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FDA 101: Medication Errors

Examples of Medication Errors continued...

Misuse of Fentanyl Patches:
FDA has issued warnings about the fentanyl transdermal system, an adhesive patch that delivers an opioid called fentanyl through the skin. An opioid is a potent pain medicine. It is also sometimes called a narcotic drug. Other examples of opioids include hydrocodone, morphine, and oxycodone.

The directions on the product label and package insert of the fentanyl transdermal system should be followed exactly in order to avoid overdose. Fentanyl patches should not be used for short-term acute pain, pain that is not constant, or for pain after an operation. The patch is only for moderate-to-severe chronic pain that is expected to last for any number of weeks or longer and that cannot be managed by acetaminophen-opioid combinations, nonsteroidal analgesics, or as-needed dosing with short-acting opioids.

Fentanyl patches are mostly prescribed for patients with cancer. Recent reports to FDA describe deaths and life-threatening side effects after doctors and other health care professionals inappropriately prescribed the patch to relieve pain after surgery, for headaches, or for occasional or mild pain in patients who were not opioid tolerant.

In other cases, patients have used the patch incorrectly. The patients replaced the patch more frequently than directed in the instructions, applied more patches than prescribed, or applied heat to the patch. All of these cases resulted in dangerously high fentanyl levels in the blood.

For more information, see FDA Issues Second Safety Warning on Fentanyl Skin Patch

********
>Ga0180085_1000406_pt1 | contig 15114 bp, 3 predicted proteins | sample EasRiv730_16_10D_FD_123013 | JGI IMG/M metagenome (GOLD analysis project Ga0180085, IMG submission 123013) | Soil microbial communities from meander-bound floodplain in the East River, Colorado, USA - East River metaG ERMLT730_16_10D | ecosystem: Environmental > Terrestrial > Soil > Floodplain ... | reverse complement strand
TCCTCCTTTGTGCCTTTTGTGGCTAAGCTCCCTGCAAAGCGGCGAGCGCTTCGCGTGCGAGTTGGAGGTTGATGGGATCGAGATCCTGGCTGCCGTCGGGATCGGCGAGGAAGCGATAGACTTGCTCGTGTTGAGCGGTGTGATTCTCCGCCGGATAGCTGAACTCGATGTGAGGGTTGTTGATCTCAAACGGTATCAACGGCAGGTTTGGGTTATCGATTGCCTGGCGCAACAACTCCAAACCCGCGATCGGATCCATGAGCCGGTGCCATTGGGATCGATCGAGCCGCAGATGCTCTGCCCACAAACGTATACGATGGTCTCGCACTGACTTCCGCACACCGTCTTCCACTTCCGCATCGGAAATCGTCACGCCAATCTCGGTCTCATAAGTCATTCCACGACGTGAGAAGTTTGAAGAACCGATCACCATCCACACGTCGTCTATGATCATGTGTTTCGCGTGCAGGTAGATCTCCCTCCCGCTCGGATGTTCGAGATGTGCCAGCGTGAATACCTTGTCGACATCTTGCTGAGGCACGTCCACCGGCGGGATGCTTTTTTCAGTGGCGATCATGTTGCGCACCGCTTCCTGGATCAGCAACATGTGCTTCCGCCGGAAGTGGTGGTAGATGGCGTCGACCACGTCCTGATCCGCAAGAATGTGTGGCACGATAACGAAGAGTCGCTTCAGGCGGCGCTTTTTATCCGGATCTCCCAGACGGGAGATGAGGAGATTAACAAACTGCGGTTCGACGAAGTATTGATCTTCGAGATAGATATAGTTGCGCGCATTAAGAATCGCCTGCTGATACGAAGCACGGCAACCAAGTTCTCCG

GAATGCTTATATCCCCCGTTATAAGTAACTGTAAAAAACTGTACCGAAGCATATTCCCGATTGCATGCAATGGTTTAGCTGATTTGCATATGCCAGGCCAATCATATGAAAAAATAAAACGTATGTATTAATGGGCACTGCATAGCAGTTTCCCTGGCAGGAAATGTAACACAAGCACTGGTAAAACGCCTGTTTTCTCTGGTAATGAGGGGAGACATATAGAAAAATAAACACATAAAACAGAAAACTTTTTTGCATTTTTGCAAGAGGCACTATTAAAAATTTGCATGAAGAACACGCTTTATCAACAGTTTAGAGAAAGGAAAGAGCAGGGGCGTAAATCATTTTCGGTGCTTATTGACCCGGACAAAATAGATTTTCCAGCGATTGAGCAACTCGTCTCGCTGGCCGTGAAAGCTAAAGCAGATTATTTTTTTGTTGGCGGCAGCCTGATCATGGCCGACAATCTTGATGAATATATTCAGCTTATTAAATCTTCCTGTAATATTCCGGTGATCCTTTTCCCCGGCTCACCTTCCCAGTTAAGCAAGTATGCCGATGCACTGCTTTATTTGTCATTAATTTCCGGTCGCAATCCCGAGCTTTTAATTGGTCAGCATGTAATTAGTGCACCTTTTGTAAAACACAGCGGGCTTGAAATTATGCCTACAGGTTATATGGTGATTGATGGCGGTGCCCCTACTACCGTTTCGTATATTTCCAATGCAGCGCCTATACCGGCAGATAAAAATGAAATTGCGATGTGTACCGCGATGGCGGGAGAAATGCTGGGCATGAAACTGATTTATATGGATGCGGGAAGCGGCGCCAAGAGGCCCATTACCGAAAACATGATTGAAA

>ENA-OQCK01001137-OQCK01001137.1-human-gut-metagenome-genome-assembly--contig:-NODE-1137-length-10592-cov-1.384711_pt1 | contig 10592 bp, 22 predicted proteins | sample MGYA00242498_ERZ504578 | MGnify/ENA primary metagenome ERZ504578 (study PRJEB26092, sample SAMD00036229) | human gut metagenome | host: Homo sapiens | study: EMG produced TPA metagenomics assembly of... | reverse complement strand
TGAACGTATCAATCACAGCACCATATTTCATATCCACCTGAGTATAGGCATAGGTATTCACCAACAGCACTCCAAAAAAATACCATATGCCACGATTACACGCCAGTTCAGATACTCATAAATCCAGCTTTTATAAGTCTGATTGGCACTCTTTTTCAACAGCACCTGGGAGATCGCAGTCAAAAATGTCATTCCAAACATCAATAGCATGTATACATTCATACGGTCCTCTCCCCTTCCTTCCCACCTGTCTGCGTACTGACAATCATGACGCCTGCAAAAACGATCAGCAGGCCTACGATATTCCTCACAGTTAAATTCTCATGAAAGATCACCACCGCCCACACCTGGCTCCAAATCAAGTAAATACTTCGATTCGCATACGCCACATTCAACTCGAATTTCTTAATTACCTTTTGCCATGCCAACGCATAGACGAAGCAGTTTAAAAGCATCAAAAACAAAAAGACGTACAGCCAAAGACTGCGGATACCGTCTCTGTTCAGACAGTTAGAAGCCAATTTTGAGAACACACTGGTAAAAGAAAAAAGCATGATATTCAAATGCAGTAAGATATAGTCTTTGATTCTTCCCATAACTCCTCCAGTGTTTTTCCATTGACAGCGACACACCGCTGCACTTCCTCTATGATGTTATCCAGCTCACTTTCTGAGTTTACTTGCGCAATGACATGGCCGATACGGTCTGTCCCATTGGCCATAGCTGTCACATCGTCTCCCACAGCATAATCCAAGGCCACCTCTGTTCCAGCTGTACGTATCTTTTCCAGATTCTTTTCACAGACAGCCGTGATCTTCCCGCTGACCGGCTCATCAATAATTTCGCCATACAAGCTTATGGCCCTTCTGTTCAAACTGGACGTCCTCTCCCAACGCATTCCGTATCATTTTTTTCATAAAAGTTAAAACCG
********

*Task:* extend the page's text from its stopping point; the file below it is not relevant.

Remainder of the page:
Overdoses with Methadone:
FDA has issued a public health advisory cautioning practitioners to avoid overdoses when they are prescribing methadone or managing patients taking the drug.

Since the 1970s, methadone has been primarily used in treating drug abuse, but it is increasingly being used to treat pain. FDA issued the advisory because of reports of life-threatening adverse events and death in patients receiving methadone for pain control. Like other opioids, methadone causes slowed breathing, affects heart rate, and can also interact with other drugs. An overdose can occur because methadone stays in the body longer than the pain relief lasts.

Mix-ups Between Edetate Disodium and Edetate Calcium Disodium:
Both edetate disodium and edetate calcium disodium work by binding with heavy metals or minerals in the body, allowing them to be passed out of the body through the urine. Edetate calcium disodium was approved to treat severe lead poisoning. Edetate disodium was approved as an emergency treatment for certain patients with very high levels of calcium in the blood or certain patients with heart rhythm problems resulting from high amounts of the medication digoxin in the blood.

But a number of uses that are not approved by FDA have emerged. These include the removal of other heavy metals from the blood and the treatment of heart disease, commonly referred to as "chelation therapies."

WebMD Public Information from the FDA